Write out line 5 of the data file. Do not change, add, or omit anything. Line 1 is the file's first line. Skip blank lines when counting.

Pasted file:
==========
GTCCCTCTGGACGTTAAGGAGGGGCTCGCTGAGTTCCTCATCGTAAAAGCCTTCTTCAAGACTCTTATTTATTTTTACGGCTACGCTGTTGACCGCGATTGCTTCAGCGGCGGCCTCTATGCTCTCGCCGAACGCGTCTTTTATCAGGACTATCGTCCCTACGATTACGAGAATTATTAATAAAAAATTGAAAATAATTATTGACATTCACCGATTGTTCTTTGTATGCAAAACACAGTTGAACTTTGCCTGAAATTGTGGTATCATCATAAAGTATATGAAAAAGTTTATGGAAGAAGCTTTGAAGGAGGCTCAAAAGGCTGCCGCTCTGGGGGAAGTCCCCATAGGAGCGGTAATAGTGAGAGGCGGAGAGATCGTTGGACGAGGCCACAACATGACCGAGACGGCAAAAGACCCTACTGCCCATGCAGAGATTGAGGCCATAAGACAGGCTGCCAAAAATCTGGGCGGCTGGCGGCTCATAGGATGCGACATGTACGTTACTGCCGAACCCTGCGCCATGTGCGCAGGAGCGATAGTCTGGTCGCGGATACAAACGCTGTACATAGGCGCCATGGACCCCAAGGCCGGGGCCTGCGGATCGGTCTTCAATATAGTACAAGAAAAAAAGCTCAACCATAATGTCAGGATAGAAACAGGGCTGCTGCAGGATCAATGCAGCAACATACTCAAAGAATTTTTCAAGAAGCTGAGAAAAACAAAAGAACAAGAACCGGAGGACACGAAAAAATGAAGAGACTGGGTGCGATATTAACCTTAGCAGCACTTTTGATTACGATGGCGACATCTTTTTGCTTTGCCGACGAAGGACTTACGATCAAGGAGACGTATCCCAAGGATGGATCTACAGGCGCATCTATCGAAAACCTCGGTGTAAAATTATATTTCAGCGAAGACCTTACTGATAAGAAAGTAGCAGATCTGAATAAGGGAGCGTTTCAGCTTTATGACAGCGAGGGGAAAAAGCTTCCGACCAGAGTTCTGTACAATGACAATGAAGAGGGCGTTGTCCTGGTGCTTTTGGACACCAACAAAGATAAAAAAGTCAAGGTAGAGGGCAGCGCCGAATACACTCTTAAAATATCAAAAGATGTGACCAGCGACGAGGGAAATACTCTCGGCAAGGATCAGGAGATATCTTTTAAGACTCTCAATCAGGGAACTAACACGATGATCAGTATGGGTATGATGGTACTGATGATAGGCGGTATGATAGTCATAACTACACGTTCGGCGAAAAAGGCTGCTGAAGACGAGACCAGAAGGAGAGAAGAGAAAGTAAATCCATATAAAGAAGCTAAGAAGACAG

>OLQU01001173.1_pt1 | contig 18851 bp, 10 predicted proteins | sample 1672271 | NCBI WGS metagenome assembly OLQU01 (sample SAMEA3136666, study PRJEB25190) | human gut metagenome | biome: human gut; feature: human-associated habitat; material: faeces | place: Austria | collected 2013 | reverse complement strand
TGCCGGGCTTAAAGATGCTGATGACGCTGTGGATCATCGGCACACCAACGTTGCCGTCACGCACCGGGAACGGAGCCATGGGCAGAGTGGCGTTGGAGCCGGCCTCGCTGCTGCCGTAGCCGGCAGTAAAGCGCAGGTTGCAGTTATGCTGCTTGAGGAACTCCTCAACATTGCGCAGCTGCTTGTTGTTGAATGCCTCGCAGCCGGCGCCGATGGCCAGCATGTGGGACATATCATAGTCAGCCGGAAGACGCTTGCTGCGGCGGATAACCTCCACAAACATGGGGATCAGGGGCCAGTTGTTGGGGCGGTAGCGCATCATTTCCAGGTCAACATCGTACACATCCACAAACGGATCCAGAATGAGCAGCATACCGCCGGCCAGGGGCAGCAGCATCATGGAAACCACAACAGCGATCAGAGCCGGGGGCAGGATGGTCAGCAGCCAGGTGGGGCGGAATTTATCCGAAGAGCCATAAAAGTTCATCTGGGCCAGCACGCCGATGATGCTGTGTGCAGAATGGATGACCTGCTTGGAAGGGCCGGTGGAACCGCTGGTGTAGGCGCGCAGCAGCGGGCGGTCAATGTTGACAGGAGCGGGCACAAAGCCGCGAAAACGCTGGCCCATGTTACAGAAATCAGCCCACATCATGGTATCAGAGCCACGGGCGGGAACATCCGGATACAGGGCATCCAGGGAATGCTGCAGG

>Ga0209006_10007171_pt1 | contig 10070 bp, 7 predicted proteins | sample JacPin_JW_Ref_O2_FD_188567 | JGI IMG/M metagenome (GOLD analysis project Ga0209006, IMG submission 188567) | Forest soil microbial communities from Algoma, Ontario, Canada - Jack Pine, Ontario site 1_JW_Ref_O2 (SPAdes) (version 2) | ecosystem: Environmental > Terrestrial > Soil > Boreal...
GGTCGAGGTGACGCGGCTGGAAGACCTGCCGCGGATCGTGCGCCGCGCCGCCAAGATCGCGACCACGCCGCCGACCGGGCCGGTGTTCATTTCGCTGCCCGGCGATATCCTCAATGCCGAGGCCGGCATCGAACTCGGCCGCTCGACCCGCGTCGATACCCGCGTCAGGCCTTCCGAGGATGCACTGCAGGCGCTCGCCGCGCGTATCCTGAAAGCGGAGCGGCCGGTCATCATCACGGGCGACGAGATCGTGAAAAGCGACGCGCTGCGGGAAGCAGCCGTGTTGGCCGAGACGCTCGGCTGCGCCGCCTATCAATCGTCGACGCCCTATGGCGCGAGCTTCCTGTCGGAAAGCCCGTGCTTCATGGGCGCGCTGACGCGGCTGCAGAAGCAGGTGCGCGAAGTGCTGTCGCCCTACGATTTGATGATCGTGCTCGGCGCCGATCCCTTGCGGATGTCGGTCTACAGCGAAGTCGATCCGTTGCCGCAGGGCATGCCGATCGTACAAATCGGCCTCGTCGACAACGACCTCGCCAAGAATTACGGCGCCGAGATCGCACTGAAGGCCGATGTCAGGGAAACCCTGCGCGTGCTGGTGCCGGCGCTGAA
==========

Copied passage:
GGTCGAGGTGACGCGGCTGGAAGACCTGCCGCGGATCGTGCGCCGCGCCGCCAAGATCGCGACCACGCCGCCGACCGGGCCGGTGTTCATTTCGCTGCCCGGCGATATCCTCAATGCCGAGGCCGGCATCGAACTCGGCCGCTCGACCCGCGTCGATACCCGCGTCAGGCCTTCCGAGGATGCACTGCAGGCGCTCGCCGCGCGTATCCTGAAAGCGGAGCGGCCGGTCATCATCACGGGCGACGAGATCGTGAAAAGCGACGCGCTGCGGGAAGCAGCCGTGTTGGCCGAGACGCTCGGCTGCGCCGCCTATCAATCGTCGACGCCCTATGGCGCGAGCTTCCTGTCGGAAAGCCCGTGCTTCATGGGCGCGCTGACGCGGCTGCAGAAGCAGGTGCGCGAAGTGCTGTCGCCCTACGATTTGATGATCGTGCTCGGCGCCGATCCCTTGCGGATGTCGGTCTACAGCGAAGTCGATCCGTTGCCGCAGGGCATGCCGATCGTACAAATCGGCCTCGTCGACAACGACCTCGCCAAGAATTACGGCGCCGAGATCGCACTGAAGGCCGATGTCAGGGAAACCCTGCGCGTGCTGGTGCCGGCGCTGAA